With just six possible combinations, “231″ garnered 22.6 percent of responses, and answers starting with 2 accounted for 43 percent of answers. But still, even with only three digits to arrange, no one answer accounts for anything near the 50 percent Bobbysoxer recalls.

But as with four-digit numbers, there seems to be a definite reluctance to start with the number 1.

So is it possible that Bobbysoxer’s teacher somehow led his students to pick a particular sequence? It might be, although I’m having a hard time coming up with exactly how it might have been done. Perhaps the class had to fill out a form with a course number or some other numeric item before responding to the “mind-reading” challenge.

I didn’t try to lead the respondents in a particular direction with this study, but another part of our study may have revealed just how suggestible people can be. We also asked respondents to “pick a random word and type it below.”

Out of 1,409 responses, you wouldn’t expect many repeats, given the fact that there are over 70,000 words in frequent use in the English language (math/stats whizzes: can you compute the expected number of repeats?). Yet there were in fact 409 repeats, including several words that were produced ten or more times. The most common word was “random,” repeated 40 times (and of course, that word appeared immediately above the answer box). Next most popular was “pickle”, with 20 repetitions (“pick” was also in the instructions for the question). Other common choices were “banana” and “monkey” (we use Survey Monkey to host our surveys). Food items were chosen dozens of times (we had previously asked how often readers went to the grocery store).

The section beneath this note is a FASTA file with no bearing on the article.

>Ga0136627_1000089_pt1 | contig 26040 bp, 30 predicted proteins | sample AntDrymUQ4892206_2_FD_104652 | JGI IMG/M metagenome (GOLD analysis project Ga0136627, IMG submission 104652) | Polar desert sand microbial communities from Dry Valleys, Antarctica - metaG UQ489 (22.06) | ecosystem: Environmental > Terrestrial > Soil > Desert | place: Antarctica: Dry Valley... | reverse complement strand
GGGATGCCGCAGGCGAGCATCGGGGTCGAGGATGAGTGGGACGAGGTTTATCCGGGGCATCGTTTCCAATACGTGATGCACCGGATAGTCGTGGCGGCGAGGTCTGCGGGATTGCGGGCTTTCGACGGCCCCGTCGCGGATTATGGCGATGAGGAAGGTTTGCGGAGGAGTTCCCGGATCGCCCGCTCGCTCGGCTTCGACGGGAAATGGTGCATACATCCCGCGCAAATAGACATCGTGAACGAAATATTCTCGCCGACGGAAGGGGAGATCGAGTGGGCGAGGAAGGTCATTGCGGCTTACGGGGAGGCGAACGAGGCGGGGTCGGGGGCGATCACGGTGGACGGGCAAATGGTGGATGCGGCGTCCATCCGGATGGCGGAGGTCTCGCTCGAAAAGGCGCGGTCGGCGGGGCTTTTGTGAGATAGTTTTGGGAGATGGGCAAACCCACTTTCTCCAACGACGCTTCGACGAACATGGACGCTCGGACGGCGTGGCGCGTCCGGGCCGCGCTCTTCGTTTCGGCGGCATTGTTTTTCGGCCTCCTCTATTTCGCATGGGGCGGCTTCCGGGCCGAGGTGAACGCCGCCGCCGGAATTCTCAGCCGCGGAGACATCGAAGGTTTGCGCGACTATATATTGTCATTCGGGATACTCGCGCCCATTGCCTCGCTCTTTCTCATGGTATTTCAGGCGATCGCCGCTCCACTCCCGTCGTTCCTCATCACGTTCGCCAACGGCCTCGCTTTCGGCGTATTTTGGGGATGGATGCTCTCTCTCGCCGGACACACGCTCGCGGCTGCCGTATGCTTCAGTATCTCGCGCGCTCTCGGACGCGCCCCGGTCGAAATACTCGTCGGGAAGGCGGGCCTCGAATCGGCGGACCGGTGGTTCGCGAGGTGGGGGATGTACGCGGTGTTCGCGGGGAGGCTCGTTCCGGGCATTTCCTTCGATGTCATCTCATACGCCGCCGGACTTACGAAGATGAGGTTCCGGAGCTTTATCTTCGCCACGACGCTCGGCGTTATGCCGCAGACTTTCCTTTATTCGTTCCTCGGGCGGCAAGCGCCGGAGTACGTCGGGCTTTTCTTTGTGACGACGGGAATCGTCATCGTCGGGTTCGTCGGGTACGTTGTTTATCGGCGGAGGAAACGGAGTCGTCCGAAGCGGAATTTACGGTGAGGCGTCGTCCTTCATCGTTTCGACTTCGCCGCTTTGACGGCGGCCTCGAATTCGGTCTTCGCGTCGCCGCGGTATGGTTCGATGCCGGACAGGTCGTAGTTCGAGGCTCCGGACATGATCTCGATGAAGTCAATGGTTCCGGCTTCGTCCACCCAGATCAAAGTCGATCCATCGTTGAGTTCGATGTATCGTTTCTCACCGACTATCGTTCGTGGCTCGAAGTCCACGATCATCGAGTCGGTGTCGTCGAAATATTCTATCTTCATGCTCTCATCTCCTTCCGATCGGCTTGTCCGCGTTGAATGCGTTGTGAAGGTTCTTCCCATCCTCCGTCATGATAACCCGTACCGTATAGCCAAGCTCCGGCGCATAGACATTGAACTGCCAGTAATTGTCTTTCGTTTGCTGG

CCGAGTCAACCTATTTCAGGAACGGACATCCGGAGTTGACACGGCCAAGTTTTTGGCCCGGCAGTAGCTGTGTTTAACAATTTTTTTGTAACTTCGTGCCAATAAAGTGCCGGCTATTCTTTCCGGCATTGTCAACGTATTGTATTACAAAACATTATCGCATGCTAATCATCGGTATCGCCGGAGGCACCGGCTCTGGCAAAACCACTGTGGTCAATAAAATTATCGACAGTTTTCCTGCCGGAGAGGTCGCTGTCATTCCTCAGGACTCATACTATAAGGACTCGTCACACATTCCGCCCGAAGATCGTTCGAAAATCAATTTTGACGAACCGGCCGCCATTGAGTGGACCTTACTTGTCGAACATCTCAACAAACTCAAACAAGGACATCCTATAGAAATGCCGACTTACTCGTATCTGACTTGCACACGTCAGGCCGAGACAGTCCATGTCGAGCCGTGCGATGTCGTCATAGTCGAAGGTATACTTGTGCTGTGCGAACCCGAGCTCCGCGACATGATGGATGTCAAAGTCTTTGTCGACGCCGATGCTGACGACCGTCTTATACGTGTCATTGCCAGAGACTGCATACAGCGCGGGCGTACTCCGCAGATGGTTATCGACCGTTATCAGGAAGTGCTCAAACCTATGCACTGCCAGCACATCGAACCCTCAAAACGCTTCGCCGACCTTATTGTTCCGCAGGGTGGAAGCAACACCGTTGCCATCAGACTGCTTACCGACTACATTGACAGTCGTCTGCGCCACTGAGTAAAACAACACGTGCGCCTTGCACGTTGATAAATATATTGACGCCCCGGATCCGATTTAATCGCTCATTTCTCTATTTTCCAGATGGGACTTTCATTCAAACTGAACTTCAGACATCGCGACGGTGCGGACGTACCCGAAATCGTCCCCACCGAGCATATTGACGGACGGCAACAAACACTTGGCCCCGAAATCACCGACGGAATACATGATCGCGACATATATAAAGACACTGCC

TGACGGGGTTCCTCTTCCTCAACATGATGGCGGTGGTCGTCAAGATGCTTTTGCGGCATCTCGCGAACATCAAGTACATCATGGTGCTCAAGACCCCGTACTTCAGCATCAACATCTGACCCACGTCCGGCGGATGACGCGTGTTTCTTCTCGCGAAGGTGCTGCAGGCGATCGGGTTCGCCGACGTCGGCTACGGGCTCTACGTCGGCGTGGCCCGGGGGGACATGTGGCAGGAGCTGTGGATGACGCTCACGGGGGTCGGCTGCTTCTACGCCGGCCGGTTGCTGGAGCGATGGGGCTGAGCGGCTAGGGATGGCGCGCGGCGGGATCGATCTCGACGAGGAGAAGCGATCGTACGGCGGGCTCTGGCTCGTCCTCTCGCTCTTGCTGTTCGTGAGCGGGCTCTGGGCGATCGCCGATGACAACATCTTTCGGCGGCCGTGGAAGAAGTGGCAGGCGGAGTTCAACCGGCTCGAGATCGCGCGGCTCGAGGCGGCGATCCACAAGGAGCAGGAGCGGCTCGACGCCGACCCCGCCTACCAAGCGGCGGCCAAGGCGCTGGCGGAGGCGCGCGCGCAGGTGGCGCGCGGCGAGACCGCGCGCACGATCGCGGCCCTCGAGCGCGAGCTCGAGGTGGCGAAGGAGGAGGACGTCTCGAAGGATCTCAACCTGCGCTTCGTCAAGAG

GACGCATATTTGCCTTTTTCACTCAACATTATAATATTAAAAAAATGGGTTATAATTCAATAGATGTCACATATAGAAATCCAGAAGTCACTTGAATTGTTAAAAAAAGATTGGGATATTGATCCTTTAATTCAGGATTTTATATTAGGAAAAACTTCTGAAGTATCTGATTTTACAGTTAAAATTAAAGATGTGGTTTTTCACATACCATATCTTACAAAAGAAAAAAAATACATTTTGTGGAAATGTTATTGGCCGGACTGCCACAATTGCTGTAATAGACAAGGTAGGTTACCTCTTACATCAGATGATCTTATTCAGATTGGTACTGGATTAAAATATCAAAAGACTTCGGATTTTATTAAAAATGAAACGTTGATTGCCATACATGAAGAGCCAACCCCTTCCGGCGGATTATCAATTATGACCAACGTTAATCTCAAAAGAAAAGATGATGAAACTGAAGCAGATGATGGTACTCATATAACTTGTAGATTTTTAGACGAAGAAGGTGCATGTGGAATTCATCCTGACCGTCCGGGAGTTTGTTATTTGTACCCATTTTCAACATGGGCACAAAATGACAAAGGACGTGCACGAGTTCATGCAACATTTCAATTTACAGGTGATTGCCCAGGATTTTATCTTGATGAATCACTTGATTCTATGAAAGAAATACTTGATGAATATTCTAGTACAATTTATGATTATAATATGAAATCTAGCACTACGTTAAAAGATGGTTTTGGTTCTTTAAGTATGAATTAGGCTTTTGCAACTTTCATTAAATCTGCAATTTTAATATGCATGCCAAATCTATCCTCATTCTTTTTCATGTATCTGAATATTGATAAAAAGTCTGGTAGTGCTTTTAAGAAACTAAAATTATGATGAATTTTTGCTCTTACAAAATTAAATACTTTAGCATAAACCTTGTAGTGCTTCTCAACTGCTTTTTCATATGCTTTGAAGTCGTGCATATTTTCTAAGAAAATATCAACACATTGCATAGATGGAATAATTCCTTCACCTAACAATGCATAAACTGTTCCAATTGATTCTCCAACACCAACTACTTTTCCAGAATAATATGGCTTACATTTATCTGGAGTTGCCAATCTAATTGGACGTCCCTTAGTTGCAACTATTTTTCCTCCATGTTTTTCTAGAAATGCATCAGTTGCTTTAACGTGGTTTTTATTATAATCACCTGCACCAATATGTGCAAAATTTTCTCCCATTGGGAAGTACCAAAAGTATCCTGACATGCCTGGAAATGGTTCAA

And take a look at this graph showing how frequently words were chosen starting with each letter:

The red bars show our survey responses, while blue shows the average incidence of starting letters in the English language. As you can see, our respondents chose words starting with B, C, and P significantly more frequently than those words actually appear in English. The discrepancy may again be due to our prompt — it starts with a “P” word, “pick,” and ends with a “B” word, “below.”

I didn’t find any correlation between the responses to the other “random” questions and how random the number sequences were, but in case you’re interested, here are some of those results: